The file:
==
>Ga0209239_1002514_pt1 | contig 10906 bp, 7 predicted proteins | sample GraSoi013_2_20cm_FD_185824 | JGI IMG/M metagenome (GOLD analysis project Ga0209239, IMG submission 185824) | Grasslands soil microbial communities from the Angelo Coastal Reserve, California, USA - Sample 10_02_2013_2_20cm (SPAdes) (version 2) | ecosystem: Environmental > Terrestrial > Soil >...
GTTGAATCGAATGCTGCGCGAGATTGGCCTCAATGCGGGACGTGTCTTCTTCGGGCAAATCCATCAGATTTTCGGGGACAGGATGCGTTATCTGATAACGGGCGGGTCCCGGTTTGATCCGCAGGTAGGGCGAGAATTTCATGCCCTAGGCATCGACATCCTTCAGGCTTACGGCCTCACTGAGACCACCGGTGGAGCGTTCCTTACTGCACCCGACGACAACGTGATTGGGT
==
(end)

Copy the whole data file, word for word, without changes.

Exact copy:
>Ga0209239_1002514_pt1 | contig 10906 bp, 7 predicted proteins | sample GraSoi013_2_20cm_FD_185824 | JGI IMG/M metagenome (GOLD analysis project Ga0209239, IMG submission 185824) | Grasslands soil microbial communities from the Angelo Coastal Reserve, California, USA - Sample 10_02_2013_2_20cm (SPAdes) (version 2) | ecosystem: Environmental > Terrestrial > Soil >...
GTTGAATCGAATGCTGCGCGAGATTGGCCTCAATGCGGGACGTGTCTTCTTCGGGCAAATCCATCAGATTTTCGGGGACAGGATGCGTTATCTGATAACGGGCGGGTCCCGGTTTGATCCGCAGGTAGGGCGAGAATTTCATGCCCTAGGCATCGACATCCTTCAGGCTTACGGCCTCACTGAGACCACCGGTGGAGCGTTCCTTACTGCACCCGACGACAACGTGATTGGGT